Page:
In fact, if you look at the list of 20 firms that responded to Registered Rep.'s survey, 40 percent of these firms or their parent companies were bought, acquired another firm, or experienced a change of ownership last year. Industry analysts, M&A consultants and broker/dealer executives say M&A activity in the IBD space will pick up even more this year and continue for the next three to five years, at which point the number of acquisition targets will have dwindled. In the end, the larger players will get larger, the mid-sized firms will thin out, and a handful of smaller firms will continue to grow organically, they predict, leaving the industry in a barbell shape.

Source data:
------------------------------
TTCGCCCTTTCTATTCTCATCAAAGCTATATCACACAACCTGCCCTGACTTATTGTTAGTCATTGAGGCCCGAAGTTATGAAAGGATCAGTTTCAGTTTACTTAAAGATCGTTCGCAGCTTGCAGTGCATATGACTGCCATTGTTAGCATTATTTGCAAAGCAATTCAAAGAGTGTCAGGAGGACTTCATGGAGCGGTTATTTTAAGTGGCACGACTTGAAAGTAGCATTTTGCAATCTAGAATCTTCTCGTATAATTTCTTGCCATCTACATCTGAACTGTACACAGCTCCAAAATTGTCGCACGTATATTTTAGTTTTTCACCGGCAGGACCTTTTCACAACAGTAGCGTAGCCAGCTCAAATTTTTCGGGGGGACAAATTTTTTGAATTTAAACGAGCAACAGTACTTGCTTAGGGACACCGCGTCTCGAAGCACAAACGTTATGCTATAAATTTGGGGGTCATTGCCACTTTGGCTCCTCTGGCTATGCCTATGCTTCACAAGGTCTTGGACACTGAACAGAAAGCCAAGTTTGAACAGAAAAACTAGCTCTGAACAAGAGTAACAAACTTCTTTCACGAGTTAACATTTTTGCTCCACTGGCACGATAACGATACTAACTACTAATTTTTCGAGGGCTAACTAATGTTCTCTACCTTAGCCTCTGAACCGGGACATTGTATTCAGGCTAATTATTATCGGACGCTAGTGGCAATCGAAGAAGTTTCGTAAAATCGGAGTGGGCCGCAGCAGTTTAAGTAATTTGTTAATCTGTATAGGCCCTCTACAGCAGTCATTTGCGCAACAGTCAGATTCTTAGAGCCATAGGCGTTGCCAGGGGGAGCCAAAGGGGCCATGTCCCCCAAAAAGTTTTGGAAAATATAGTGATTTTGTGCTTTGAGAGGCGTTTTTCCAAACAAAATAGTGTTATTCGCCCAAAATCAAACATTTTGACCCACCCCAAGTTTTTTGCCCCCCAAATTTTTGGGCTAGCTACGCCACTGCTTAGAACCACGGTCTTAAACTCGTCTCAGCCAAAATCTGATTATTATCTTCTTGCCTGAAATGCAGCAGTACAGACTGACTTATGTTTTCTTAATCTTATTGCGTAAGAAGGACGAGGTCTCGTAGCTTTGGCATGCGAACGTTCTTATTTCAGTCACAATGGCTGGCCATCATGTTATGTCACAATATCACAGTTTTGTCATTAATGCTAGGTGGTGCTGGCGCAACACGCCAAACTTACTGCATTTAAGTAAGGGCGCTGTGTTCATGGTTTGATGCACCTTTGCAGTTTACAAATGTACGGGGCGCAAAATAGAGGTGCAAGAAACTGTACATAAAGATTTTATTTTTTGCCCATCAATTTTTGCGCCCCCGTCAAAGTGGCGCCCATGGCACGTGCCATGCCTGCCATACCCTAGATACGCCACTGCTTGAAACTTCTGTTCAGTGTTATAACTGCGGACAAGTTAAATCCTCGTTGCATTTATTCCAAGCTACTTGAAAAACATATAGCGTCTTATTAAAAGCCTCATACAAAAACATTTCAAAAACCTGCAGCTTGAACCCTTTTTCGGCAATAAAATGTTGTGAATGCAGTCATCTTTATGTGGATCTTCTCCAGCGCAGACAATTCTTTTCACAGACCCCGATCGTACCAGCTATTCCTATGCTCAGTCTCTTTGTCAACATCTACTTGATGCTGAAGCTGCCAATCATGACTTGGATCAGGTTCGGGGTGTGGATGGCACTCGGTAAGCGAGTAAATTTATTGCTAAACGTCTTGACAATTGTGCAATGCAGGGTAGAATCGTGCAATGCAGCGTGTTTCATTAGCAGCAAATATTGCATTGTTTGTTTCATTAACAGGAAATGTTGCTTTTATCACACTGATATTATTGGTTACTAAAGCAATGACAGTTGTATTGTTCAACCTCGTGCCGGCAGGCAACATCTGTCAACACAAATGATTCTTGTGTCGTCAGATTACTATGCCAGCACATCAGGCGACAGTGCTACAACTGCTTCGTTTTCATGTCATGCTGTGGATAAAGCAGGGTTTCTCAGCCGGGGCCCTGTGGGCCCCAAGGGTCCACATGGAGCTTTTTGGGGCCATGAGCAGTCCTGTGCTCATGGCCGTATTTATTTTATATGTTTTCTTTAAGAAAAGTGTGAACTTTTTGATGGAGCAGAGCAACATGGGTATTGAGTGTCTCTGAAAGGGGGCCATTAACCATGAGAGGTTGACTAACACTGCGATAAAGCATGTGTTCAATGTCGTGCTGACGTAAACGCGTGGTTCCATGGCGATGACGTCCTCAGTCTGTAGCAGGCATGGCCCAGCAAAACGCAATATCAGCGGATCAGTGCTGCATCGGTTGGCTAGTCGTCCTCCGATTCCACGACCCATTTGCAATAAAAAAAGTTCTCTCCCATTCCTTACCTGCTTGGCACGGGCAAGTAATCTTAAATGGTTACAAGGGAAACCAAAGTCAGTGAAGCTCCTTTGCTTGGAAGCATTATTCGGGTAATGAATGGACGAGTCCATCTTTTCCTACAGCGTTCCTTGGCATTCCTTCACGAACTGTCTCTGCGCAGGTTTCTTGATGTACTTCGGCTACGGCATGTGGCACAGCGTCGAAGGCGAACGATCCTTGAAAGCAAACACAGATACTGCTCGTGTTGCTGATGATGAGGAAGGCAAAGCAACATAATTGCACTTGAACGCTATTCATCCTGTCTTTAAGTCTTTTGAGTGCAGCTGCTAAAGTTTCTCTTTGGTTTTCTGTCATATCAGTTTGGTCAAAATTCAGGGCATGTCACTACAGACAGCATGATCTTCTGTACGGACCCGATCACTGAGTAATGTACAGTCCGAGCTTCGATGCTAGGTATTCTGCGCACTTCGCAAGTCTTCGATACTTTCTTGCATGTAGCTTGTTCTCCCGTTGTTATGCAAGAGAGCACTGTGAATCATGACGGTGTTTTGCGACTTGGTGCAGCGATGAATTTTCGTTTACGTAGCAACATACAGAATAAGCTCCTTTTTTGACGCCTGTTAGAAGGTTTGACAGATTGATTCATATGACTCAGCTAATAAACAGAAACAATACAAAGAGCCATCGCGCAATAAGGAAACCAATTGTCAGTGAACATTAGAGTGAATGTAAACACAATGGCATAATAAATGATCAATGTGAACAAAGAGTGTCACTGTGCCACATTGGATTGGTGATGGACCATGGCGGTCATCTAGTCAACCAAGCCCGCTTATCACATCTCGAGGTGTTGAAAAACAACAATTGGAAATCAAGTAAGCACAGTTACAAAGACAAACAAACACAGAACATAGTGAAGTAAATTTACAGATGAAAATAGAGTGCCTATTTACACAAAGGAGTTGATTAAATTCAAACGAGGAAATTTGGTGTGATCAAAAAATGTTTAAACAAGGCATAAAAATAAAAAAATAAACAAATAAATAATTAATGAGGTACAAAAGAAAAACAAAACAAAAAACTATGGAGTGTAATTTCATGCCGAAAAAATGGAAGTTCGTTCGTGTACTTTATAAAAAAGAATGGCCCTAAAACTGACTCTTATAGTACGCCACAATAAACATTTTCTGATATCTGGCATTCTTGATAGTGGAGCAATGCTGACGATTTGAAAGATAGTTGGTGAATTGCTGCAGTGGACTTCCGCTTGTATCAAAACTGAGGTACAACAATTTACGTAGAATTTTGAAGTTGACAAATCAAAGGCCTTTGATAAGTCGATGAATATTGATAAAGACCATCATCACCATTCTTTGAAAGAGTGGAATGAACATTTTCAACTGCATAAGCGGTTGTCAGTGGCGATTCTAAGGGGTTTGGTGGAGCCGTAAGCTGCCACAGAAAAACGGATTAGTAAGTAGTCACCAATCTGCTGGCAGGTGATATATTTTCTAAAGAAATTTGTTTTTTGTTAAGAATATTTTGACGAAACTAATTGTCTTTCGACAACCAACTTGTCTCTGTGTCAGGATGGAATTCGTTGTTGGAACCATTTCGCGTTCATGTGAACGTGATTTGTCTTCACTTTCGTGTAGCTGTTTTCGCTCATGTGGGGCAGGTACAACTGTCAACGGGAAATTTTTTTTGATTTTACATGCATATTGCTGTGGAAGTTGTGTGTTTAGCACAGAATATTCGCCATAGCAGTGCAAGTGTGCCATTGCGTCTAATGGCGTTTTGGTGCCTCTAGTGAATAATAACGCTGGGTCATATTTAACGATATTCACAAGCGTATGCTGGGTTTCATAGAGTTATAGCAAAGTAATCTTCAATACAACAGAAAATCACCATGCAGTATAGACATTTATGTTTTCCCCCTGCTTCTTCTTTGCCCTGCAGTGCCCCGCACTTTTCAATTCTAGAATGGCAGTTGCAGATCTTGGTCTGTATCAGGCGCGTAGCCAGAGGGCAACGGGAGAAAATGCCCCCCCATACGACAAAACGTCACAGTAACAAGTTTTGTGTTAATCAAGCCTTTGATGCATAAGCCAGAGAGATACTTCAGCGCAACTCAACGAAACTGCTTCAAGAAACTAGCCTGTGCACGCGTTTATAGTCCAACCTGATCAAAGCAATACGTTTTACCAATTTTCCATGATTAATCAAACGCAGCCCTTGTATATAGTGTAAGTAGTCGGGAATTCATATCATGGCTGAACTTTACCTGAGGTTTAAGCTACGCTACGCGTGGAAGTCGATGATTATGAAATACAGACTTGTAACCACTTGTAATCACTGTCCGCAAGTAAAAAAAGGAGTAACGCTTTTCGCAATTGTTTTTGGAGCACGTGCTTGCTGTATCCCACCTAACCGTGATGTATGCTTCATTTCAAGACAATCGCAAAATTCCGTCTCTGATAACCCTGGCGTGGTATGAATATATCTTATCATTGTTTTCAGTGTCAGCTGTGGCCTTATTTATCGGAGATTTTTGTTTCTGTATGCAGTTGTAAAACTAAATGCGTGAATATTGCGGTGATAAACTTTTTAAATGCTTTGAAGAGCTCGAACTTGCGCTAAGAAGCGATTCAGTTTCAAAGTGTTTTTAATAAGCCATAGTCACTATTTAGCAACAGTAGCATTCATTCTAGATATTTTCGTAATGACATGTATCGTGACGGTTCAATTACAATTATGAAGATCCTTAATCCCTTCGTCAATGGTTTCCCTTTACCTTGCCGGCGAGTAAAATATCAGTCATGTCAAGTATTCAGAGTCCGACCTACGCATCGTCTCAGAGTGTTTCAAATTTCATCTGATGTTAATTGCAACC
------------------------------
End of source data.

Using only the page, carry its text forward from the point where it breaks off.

David Alsup, director of business development for The Compliance Department Inc., foresees the b/d universe shrinking from 4,555 firms today to 4,000 by 2015, with the majority of the buying and selling happening among IBDs. Some of that will come from firms exiting the business altogether — at a net rate of about 16 per month — though Alsup says this rate will slow toward the end of the five-year period. Already, the number of firms in the business has declined to 88 percent of 2005 levels while the number of reps in the business has only dropped by 3.11 percent. He says this is just further proof that the large firms are swallowing some of these disappearing firms, while some of the orphan advisors may be heading to the smaller firms.